Life Without Children...draws strength from its subject matter and embodies all its challenges. It is masterful, funny, moving, tragic, familiar, and a little too familiar. The things that make Doyle’s writing great—the volubility tempered by an almost musical control, the pitch-perfect dialogue, the emotional richness, the gruff humour—are all there ... But reading Life Without Children cover to cover, loving much of it, I could have done without lines like 'You weren’t supposed to go further than two kilometres from your home' or 'There was a man going on about washing the hands' in the final story. Conjuring a background static of Covid updates and soundbites might in itself be a powerful, accurate effect. But should a whole wave of authors replicate this pervasiveness, or our fatigue with the pandemic, readers may grow even more tired of the way we live now.
The coincidences in the stories can feel overly engineered; it is perhaps inevitable when the canvas is so small and so constrained. Fiction, though of course concerned with interiority, thrives on incident and friction. The nature of the enclosed setting necessitates repetitive structures: like those bicycle wheels. We are in limbo, endlessly expecting. Yet whether the Covid crisis becomes an important, fertile ground for fiction remains to be seen.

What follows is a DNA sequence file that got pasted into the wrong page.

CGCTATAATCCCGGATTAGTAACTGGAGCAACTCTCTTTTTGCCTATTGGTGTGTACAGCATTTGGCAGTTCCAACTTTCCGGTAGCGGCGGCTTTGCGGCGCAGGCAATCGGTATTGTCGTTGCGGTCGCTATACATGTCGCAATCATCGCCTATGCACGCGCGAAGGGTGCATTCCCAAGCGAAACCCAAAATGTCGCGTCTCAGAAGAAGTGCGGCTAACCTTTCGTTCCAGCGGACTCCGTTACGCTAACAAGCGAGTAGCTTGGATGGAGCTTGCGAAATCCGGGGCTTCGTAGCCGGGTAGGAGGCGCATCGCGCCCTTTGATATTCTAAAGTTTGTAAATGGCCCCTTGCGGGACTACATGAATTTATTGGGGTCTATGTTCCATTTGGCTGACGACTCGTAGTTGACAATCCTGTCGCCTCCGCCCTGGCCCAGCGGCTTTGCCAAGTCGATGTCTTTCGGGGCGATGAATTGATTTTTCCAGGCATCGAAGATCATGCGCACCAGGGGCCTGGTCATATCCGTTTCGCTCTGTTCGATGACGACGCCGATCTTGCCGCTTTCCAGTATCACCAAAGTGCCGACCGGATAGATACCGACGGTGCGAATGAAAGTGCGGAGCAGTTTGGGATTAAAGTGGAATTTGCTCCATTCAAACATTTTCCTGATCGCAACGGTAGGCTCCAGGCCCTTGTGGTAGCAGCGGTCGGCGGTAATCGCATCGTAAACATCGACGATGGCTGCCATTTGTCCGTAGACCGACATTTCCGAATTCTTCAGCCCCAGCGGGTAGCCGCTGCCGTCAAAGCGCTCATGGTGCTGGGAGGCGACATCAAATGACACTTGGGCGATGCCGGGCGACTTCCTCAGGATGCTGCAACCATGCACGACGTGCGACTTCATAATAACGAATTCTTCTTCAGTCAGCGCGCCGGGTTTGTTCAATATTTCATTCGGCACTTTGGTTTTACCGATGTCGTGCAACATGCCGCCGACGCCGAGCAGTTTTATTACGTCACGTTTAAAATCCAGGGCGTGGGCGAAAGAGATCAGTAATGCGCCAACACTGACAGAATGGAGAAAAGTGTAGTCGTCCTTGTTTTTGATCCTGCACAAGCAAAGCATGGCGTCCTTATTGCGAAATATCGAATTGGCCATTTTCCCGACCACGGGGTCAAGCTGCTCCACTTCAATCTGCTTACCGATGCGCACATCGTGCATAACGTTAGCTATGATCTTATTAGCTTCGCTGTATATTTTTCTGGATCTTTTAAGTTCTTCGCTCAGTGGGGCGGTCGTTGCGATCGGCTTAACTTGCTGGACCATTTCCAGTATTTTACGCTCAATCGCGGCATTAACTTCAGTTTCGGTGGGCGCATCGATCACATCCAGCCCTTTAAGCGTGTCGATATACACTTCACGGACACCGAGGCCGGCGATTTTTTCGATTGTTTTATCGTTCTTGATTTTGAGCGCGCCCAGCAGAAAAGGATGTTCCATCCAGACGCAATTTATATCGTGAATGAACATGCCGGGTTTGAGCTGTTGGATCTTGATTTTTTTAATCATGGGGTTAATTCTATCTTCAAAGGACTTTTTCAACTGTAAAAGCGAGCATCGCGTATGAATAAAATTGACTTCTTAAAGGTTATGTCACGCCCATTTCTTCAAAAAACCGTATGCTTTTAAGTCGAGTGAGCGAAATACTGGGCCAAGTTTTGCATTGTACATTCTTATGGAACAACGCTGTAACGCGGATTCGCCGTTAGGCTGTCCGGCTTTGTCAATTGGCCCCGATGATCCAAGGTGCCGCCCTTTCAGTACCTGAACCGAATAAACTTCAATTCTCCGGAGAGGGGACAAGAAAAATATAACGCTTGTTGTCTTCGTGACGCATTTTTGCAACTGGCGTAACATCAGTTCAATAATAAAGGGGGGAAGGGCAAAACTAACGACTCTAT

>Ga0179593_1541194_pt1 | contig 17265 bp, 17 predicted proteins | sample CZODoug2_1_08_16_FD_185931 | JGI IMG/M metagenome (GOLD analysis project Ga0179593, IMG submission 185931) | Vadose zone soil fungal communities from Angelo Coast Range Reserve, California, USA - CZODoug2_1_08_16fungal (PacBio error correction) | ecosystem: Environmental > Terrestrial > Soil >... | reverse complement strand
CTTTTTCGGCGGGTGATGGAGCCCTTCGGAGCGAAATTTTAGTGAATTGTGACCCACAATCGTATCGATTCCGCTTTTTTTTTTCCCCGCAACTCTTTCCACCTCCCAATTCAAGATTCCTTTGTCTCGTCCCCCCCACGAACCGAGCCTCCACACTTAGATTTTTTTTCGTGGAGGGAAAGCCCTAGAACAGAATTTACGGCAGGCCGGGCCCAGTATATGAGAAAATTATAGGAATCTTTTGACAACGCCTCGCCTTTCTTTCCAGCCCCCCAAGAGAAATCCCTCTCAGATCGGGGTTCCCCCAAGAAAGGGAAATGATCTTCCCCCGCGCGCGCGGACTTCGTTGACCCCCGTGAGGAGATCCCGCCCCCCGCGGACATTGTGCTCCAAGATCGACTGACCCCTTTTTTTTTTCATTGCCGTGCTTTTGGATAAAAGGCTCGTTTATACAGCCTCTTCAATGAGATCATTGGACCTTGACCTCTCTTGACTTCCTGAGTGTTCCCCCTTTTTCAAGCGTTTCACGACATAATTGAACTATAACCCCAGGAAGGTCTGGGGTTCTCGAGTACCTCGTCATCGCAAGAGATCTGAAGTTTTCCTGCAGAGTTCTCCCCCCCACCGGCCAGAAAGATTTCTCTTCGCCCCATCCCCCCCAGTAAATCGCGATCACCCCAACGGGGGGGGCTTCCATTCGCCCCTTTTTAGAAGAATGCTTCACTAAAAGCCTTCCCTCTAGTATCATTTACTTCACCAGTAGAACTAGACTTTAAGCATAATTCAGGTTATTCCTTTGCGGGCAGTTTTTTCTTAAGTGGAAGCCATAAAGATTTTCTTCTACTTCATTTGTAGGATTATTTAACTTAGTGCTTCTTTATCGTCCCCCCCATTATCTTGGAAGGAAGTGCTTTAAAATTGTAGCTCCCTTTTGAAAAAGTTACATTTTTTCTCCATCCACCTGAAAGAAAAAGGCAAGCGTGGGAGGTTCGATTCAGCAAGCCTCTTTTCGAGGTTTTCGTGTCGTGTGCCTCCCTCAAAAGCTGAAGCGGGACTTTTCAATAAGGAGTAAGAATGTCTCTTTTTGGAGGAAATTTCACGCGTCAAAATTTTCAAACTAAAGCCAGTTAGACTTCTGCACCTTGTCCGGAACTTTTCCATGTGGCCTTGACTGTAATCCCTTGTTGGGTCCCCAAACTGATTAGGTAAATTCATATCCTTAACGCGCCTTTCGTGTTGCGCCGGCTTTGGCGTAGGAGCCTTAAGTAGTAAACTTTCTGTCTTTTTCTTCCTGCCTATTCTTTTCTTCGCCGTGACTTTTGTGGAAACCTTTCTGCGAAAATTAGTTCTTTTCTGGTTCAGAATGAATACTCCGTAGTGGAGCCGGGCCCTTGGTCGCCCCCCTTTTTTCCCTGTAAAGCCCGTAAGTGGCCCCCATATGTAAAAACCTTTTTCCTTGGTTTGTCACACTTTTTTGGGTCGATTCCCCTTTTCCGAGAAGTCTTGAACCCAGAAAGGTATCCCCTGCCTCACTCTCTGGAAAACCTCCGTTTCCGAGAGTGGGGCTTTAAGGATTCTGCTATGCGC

Doyle faces COVID head-on. These 10 simmering, inward-looking tales, set in Ireland in the midst of lockdown, turn the roiling psychic turmoil induced by the pandemic into a timely and yet timeless form of domestic drama ... Amid the slow disintegration and abrupt cessation of old lives, there is always the sustaining black humor that is ever at the heart of Doyle’s fiction.
... the various and frequently unexpected effects of the Covid-19 lockdown on Irish society are depicted with irresistible irreverence. From the first story to the last, this instantly engaging chronicle of life during the pandemic lockdown in Ireland resonates ... Humor of every shade, from near-slapstick to keen satire, prevents the collection’s moments of emotional insight from congealing into sentimentality. And Dublin itself, the broad streets and the even broader range of its natives’ speech—so pungent and quick—has rarely been so deftly captured. A moving and quick-witted portrait of Dublin lives under lockdown.
... [an] accomplished collection ... A master of dialogue—whether strained, deceptive, or free-flowing—Doyle has a keen eye for the interconnectedness and the criticality of communication, which makes these stories shimmer. Doyle’s raw portrayal of living and loving under lockdown has a deep resonance.